North Delta lake famous for winter ducks

Recently I wrote about Swan Lake near Jonestown, Miss. That old lake/marsh has such a glorious and unusual history, it seems to me it ought to be worth another column or two.

As a duck wintering water, it has been famous as long as records have been kept. In fact, after I moved to Jonestown, some of the old-timers there told me that representatives of the old biological survey (which later developed into the U.S. Fish and Wildlife Service) made a lengthy and careful survey of the lake and surroundings in the late 1920s and reported that it was one of the very richest bodies of water in the United States for wild duck feed. They determined that was the main reason that, no matter how hard it was hunted, the ducks stayed around all winter anyway.

About half way around the eastern shore of the lake stands a rather famous monument in the small private cemetery belonging to the Alcorn and Russell families. An early state governor from the Alcorn family is buried there. I recall that hunters often described the place that they hunted with reference to its relation to the monument.

Old-timers used to tell me stories of standing on the railway track near the lake and at dusk shooting their guns hot at ducks flying by on their way to their traditional nesting water in the north end of the lake, where the water was shallow. I have stood there myself and watched hundreds of ducks blacken the water.

At the risk of being thought untruthful, I can say that one afternoon almost at dark, I was standing in the fork of a willow tree watching all of those ducks when an old hen mallard sifted down right into my hands! I got a pretty good grip on one wing tip, but then the panicked duck made it back up again, minus a few wing feathers but completely okay and maybe a bit wiser.

One of the peculiar rarities of Swan Lake was that for many years it more or less wintered a tremendous flight of ring-necked ducks — the little black and white divers that travel in big flocks and run on the water to take off.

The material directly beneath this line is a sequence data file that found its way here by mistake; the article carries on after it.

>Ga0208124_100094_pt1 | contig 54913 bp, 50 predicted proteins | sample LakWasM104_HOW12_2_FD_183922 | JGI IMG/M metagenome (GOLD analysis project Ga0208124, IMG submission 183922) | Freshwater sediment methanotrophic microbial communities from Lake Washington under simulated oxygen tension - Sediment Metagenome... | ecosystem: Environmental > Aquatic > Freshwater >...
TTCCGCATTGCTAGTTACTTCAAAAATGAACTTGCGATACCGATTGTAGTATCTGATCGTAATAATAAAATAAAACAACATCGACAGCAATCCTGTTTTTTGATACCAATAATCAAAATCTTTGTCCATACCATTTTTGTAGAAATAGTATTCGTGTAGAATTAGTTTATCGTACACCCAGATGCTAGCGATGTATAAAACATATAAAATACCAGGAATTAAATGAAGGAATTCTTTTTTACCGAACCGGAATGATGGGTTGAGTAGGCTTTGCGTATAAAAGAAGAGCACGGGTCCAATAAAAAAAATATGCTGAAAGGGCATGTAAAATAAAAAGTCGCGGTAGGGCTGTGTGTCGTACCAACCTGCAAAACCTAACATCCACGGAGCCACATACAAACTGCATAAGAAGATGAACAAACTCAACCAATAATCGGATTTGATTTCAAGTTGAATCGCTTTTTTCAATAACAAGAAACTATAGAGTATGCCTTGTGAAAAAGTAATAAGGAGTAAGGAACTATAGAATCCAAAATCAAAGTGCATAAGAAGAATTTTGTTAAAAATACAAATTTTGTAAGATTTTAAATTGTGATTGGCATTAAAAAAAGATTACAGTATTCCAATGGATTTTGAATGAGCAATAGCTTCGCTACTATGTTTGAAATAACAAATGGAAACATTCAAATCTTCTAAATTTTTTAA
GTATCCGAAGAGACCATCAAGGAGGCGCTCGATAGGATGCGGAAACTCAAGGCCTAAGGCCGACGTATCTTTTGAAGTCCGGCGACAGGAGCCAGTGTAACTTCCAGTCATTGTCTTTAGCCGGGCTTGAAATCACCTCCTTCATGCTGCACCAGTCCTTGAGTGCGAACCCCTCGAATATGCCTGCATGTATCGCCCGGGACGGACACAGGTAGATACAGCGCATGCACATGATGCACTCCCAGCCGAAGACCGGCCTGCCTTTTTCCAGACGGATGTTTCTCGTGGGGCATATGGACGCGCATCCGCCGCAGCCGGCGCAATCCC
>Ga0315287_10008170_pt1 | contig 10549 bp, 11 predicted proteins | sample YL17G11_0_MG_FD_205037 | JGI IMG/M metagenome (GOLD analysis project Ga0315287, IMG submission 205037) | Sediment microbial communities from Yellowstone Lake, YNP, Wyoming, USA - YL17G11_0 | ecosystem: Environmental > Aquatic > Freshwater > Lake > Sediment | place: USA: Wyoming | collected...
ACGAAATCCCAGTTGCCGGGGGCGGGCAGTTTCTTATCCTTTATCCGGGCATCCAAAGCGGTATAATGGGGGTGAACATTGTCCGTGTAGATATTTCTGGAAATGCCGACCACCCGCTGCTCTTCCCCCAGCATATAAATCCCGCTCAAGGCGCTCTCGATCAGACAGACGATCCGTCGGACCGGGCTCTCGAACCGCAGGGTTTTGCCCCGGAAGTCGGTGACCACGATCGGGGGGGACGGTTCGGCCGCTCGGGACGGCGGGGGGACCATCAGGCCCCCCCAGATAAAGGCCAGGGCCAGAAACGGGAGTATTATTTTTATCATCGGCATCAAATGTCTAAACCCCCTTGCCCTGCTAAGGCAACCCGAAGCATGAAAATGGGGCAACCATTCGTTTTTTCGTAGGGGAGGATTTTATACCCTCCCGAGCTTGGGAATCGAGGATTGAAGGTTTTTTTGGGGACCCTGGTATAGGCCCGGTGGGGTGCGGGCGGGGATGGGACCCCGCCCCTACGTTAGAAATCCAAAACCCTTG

Thousands of the birds used Swan Lake as a roosting water and would show up every afternoon right at sundown in one huge flight. They would appear from the south, and, believe me, you could hear them coming long before you could see them. They sounded like a small hurricane.

They would arrive at the lower end of the lake at about 80 feet and then dive in a huge mass almost to the surface of the water and continue right on down it like a great black cloud before every one of them dropped to the water and made a peculiar surging stop. It was a sight to behold.

Sometimes we would shoot into the mass as they flew by and knock down one or two. Frankly this little fellow is not so hot on the table, but he is a fast-flying and beautiful bird to look at.

The next morning, in the dark, they would take off and disappear to the south. We never did learn exactly where they spent the day but in the crops of what few we bagged we found corn, beans, rice, weed seeds, and little fish. This fish diet that he liked had something to do with making him not so good cooked.

In addition to ducks, in the summertime I would run trotlines baited with earthworms and catch baskets of small yellow catfish. These little fellows were excellent eating but rather difficult to clean. As a consequence, I usually sold the entire catch to Mrs. Alfred (Mag) Stewart, who ran a café in Jonestown. She was happy to pay me 25 cents a pound for these fish, and back in those hard-time days, I was quite glad to get it.

Swan Lake is loaded with good hunting stories. I believe I could write a book about it if I could work up enough energy. Long live Swan Lake to provide us outdoor people with stories to tell!

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